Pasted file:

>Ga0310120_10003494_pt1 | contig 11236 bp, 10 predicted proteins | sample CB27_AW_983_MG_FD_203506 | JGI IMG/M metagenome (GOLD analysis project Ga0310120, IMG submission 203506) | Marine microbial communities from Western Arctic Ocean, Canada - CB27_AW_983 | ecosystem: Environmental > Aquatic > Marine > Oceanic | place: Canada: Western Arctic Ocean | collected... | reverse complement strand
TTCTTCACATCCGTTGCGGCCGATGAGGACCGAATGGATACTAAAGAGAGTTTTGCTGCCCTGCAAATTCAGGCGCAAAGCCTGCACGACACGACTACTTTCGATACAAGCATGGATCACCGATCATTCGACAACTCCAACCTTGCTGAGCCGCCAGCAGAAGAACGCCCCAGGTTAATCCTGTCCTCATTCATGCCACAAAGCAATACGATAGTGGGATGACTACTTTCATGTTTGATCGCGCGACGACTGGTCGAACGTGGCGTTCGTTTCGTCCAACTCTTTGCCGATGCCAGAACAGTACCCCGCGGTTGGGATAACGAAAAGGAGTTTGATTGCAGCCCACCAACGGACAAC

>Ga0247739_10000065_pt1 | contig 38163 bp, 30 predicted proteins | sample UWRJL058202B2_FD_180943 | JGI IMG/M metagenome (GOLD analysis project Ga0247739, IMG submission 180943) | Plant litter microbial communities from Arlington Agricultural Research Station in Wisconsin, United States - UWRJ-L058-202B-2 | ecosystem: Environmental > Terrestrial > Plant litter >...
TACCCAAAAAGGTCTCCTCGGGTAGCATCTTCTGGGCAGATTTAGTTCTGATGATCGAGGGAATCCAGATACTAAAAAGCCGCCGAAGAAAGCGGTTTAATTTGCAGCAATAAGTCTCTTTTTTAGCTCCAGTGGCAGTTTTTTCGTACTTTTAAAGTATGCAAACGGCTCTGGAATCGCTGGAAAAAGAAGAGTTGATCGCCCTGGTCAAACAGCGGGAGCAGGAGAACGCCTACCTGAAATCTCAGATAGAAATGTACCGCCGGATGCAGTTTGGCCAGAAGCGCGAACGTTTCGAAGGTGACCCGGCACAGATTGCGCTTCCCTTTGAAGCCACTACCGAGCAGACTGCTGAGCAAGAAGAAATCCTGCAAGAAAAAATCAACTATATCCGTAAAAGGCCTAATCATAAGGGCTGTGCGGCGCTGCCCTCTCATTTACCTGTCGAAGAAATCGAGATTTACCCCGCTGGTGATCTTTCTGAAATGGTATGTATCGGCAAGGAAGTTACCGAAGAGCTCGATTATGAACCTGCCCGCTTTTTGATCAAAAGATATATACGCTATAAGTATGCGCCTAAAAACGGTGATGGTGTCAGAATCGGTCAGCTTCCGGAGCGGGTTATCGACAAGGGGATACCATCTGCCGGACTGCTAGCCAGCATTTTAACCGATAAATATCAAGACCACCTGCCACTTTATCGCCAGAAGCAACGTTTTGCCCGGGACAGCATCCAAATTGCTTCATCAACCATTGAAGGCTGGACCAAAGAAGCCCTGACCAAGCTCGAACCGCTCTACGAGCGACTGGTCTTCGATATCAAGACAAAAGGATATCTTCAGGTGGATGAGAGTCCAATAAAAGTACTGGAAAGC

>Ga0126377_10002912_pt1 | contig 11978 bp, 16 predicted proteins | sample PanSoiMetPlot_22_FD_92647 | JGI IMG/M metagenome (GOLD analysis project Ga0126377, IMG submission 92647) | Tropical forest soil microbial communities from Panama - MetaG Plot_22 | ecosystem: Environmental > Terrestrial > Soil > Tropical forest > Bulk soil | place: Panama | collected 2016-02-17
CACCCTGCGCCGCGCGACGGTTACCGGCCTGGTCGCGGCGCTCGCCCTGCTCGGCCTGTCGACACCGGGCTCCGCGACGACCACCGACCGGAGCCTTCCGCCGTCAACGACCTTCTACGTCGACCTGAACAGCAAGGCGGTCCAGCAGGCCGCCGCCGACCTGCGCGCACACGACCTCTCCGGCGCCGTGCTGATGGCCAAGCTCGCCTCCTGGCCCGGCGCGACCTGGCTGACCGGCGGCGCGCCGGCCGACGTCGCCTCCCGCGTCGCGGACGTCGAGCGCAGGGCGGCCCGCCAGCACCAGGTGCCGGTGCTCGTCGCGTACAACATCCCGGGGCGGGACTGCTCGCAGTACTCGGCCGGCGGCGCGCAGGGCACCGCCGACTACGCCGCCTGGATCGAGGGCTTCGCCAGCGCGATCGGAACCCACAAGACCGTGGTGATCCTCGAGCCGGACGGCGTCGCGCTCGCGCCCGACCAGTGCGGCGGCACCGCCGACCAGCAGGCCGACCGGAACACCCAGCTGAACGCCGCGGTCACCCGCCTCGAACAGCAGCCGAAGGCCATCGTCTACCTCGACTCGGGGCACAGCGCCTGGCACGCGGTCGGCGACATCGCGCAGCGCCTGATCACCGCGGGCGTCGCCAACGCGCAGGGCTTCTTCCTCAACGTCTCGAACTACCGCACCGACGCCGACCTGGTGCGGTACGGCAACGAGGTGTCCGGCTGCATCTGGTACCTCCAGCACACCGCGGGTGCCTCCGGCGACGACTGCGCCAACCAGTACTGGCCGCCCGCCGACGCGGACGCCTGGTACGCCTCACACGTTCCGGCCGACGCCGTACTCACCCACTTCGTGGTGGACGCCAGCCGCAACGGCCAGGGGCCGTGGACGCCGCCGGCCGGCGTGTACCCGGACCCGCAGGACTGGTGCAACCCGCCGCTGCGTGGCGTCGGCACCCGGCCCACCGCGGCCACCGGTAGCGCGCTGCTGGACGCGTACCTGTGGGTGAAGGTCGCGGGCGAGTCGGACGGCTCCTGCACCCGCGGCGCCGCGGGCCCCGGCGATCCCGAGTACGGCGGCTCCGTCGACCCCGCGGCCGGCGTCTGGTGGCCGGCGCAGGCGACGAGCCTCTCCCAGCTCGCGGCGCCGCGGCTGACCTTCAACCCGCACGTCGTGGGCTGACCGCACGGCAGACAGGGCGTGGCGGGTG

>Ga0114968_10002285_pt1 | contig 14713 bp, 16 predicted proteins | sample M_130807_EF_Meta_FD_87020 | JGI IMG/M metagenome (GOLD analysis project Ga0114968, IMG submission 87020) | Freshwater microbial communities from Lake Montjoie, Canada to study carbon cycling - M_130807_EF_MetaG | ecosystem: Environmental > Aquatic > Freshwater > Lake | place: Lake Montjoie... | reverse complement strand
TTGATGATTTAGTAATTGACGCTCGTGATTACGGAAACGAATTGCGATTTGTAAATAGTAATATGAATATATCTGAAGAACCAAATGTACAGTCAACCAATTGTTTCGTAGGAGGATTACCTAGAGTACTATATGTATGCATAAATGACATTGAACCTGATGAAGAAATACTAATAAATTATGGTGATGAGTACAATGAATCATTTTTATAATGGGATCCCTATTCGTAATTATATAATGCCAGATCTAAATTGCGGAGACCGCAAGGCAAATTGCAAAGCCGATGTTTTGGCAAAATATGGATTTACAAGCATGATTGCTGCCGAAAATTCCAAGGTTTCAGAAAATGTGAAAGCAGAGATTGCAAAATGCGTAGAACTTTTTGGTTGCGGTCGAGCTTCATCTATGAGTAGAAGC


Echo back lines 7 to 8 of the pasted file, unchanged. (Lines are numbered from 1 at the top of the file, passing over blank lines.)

>Ga0114968_10002285_pt1 | contig 14713 bp, 16 predicted proteins | sample M_130807_EF_Meta_FD_87020 | JGI IMG/M metagenome (GOLD analysis project Ga0114968, IMG submission 87020) | Freshwater microbial communities from Lake Montjoie, Canada to study carbon cycling - M_130807_EF_MetaG | ecosystem: Environmental > Aquatic > Freshwater > Lake | place: Lake Montjoie... | reverse complement strand
TTGATGATTTAGTAATTGACGCTCGTGATTACGGAAACGAATTGCGATTTGTAAATAGTAATATGAATATATCTGAAGAACCAAATGTACAGTCAACCAATTGTTTCGTAGGAGGATTACCTAGAGTACTATATGTATGCATAAATGACATTGAACCTGATGAAGAAATACTAATAAATTATGGTGATGAGTACAATGAATCATTTTTATAATGGGATCCCTATTCGTAATTATATAATGCCAGATCTAAATTGCGGAGACCGCAAGGCAAATTGCAAAGCCGATGTTTTGGCAAAATATGGATTTACAAGCATGATTGCTGCCGAAAATTCCAAGGTTTCAGAAAATGTGAAAGCAGAGATTGCAAAATGCGTAGAACTTTTTGGTTGCGGTCGAGCTTCATCTATGAGTAGAAGC